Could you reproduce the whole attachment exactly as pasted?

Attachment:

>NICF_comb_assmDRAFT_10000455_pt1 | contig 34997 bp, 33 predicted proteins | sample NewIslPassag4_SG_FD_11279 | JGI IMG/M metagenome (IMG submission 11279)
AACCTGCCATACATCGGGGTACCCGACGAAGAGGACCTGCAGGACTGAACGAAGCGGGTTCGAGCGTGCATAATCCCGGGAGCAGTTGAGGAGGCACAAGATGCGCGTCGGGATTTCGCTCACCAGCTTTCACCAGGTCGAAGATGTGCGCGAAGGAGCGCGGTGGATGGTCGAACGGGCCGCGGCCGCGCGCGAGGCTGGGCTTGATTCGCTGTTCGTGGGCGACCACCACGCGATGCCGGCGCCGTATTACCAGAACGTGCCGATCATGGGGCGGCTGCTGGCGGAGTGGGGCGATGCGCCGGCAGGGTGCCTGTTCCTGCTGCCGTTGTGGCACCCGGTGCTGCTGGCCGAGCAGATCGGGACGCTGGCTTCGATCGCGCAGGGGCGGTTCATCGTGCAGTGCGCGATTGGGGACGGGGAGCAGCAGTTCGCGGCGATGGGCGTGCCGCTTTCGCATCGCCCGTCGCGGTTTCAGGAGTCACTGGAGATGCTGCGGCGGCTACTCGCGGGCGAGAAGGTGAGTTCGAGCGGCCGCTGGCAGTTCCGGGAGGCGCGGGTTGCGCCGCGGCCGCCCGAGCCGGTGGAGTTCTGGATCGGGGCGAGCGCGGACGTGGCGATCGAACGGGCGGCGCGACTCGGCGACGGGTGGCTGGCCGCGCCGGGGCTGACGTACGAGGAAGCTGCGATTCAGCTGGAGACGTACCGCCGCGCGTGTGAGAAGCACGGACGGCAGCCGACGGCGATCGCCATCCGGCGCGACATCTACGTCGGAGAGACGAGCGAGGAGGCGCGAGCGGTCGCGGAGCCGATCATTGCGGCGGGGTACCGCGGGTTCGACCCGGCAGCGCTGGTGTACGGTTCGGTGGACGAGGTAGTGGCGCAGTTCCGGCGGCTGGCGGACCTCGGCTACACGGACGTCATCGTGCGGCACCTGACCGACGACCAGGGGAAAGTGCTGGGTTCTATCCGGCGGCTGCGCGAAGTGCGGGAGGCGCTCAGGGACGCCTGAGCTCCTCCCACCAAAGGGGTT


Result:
>NICF_comb_assmDRAFT_10000455_pt1 | contig 34997 bp, 33 predicted proteins | sample NewIslPassag4_SG_FD_11279 | JGI IMG/M metagenome (IMG submission 11279)
AACCTGCCATACATCGGGGTACCCGACGAAGAGGACCTGCAGGACTGAACGAAGCGGGTTCGAGCGTGCATAATCCCGGGAGCAGTTGAGGAGGCACAAGATGCGCGTCGGGATTTCGCTCACCAGCTTTCACCAGGTCGAAGATGTGCGCGAAGGAGCGCGGTGGATGGTCGAACGGGCCGCGGCCGCGCGCGAGGCTGGGCTTGATTCGCTGTTCGTGGGCGACCACCACGCGATGCCGGCGCCGTATTACCAGAACGTGCCGATCATGGGGCGGCTGCTGGCGGAGTGGGGCGATGCGCCGGCAGGGTGCCTGTTCCTGCTGCCGTTGTGGCACCCGGTGCTGCTGGCCGAGCAGATCGGGACGCTGGCTTCGATCGCGCAGGGGCGGTTCATCGTGCAGTGCGCGATTGGGGACGGGGAGCAGCAGTTCGCGGCGATGGGCGTGCCGCTTTCGCATCGCCCGTCGCGGTTTCAGGAGTCACTGGAGATGCTGCGGCGGCTACTCGCGGGCGAGAAGGTGAGTTCGAGCGGCCGCTGGCAGTTCCGGGAGGCGCGGGTTGCGCCGCGGCCGCCCGAGCCGGTGGAGTTCTGGATCGGGGCGAGCGCGGACGTGGCGATCGAACGGGCGGCGCGACTCGGCGACGGGTGGCTGGCCGCGCCGGGGCTGACGTACGAGGAAGCTGCGATTCAGCTGGAGACGTACCGCCGCGCGTGTGAGAAGCACGGACGGCAGCCGACGGCGATCGCCATCCGGCGCGACATCTACGTCGGAGAGACGAGCGAGGAGGCGCGAGCGGTCGCGGAGCCGATCATTGCGGCGGGGTACCGCGGGTTCGACCCGGCAGCGCTGGTGTACGGTTCGGTGGACGAGGTAGTGGCGCAGTTCCGGCGGCTGGCGGACCTCGGCTACACGGACGTCATCGTGCGGCACCTGACCGACGACCAGGGGAAAGTGCTGGGTTCTATCCGGCGGCTGCGCGAAGTGCGGGAGGCGCTCAGGGACGCCTGAGCTCCTCCCACCAAAGGGGTT